Archive for Perfume

Sweet Smell of Success

Posted in Reviews with tags , , on March 31, 2009 by babydylan

A man sits in a jail cell, shackled at both the arms and legs. He leans forward slightly and his nose protrudes into the light, taking up the entire frame. He sniffs once and his barely visible eyes glow briefly. We hear the sounds of approaching footsteps, the jangle of keys and the scarcely audible roar of an angry mob outside. Our protagonist Jean-Baptiste Grenouille is dragged to his feet to face the livid crowd chanting euphorically as his death sentence is read.

It is a foreboding introduction for Grenouille in Tom Tykwer’s 2006 film, “Perfume: The Story of a Murderer”. The audience is immediately thrust into a world full of hate for the lead, a sequence that contrasts vividly with the penultimate scene of the film, taking the definition of climax to new levels as Grenouille observes a giant orgy, a result of his phenomenal sense of smell.

Perfume reaches its climax in more ways than one

Perfume reaches its 'climax' in more ways than one

Set in 18th century France, Tykwer’s world is a visceral delight for the audience. The stench and muck of the fish markets where Grenouille is born is conveyed with fastidious detail. John Hurt’s seductive narration describes Grenouille’s birthplace as being “the most putrid spot in the whole kingdom”. Demonstrating this, the camera lingers on the decaying animal carcasses, fish heads, unwashed Parisians and the general filth of 18th century life. As Grenouille’s mother is accused and sentenced to death for the attempted murder of her son, he begins his life displaying both a penchant for surviving and a remarkable sense of smell, making his transition from lonesome orphan-boy to hackneyed tannery worker effortlessly.

Ben Whishaw’s portrayal of the angelically emancipated Grenouille is at times both chilling and fascinating. Given scarcely any dialogue yet the majority of screen time, Whishaw uses his emotive body to effectively portray the mind of a junkie, and an obsessive one at that. As Grenouille enters the streets of Paris for the first time Tyker allows the mise-en-scene to take over as the audience is bombarded with the super-saturated colours of copious amounts of flowers, handfuls of fresh coffee beans, darkly coloured spices, steaming vats of laundry, freshly cooked food and powdered wigs that leave trails of dust to tickle Grenouille’s sensitive nose.

Grenouille's obsession begins

Grenouille's obsession begins

He stumbles euphorically through the throng, eyes unnecessary as his nose directs his feet. It becomes evident that Grenouille can barely function as a human without being constantly distracted by the odours around him, leading ultimately to become a dispassionate murdering machine. His first scent of the red-headed ethereal Plum Girl taints his perception of the world and in his eagerness to posses her scent he murders her.

Thus Grenouille’s purpose in life becomes clear both to himself and the audience. To find a method of capturing scent, so as never to let such a tragedy befall him again. He and the audience take a crash course in the art of perfumery both on a small scale with the aging perfumer Giuseppe Baldini and on a much larger scale as the film progresses, ultimately honing his craft in the birthplace of perfume, Grasse. Grenouille has no desire to sexualise the women he kills, his desires are purely olfactory, wanting only to bottle their purity and virginity. Thus killing his victims is an effective means of capturing what he needs with minimal resistance.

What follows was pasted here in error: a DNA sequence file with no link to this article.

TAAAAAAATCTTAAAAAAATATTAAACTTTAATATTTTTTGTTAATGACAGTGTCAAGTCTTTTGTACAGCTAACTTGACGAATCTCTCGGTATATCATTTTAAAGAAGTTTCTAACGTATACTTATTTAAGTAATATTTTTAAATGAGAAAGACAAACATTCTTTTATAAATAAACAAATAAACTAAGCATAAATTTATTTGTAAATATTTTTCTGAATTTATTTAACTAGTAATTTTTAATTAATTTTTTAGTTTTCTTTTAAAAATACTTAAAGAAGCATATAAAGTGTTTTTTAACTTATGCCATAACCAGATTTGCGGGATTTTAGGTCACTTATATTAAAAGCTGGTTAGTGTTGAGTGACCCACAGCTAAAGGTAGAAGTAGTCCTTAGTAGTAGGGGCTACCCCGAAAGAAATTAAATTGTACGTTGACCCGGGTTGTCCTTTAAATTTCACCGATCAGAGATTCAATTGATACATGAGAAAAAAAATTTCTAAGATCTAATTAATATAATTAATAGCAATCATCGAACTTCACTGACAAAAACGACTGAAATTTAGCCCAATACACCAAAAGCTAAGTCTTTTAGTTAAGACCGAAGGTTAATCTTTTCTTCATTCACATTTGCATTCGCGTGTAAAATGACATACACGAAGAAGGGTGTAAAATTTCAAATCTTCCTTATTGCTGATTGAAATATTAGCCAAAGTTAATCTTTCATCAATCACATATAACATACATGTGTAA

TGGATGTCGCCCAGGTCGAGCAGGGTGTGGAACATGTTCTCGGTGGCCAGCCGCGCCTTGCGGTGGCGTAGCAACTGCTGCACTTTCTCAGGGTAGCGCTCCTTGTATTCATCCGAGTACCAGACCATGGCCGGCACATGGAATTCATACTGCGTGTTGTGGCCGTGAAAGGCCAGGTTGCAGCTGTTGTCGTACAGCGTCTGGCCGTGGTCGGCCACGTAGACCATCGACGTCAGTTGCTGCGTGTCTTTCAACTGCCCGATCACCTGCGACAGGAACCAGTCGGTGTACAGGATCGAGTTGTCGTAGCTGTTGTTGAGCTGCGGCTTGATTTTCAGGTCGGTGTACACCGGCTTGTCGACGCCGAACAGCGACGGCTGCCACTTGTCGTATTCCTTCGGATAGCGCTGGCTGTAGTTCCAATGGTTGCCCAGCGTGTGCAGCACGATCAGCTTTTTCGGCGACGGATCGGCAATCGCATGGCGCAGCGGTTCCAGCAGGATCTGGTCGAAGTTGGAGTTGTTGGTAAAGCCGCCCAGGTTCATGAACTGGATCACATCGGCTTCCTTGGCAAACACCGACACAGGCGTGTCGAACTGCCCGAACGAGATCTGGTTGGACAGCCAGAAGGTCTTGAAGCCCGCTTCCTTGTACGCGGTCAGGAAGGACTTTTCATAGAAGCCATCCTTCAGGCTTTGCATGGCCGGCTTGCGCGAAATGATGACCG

Grenouille learns the ropes

Grenouille learns the ropes

As Grenouille leaves Paris to expand his knowledge, the tone of the film shifts dramatically. Whereas the death of The Plum Girl was an ardent accident, Grenouille now actively seeks out his victims, dispassionately obtaining their scents, watching his collection grow with the look of a loving zealot. It is here that the film fails to live up to expectations. Where in reality Grenouille’s mounting murders and emotionless existence are a horrifying prospect, it comes across as a kind of vaudevillian pastiche with the audience feeling little to no sympathy for the murderer or his victims. The “perfect” Laura certainly looks the part with her masses of Medusa-style red locks and impossibly blue eyes, yet the emphasis Grenouille places on her olfactory desirability falls short of the audience’s expectations. His perusal of her to complete his ultimate perfume thoroughly tests the audience’s suspension of belief with a beautiful yet unconvincing “smell-cam” shot.

Dealing with the oft forgotten sense of smell, the filmmakers are somewhat limited in portraying the sheer delights Grenouille encounters. Yet the beautiful use of colour and richly packed frame is enough to overshadow the fact that we cannot share the sensory experience. As the film delves deeper into the murderous side of Grenouille’s psyche, we can’t help but wish he had of stayed in Paris where although everything was rotten, it was delightfully so.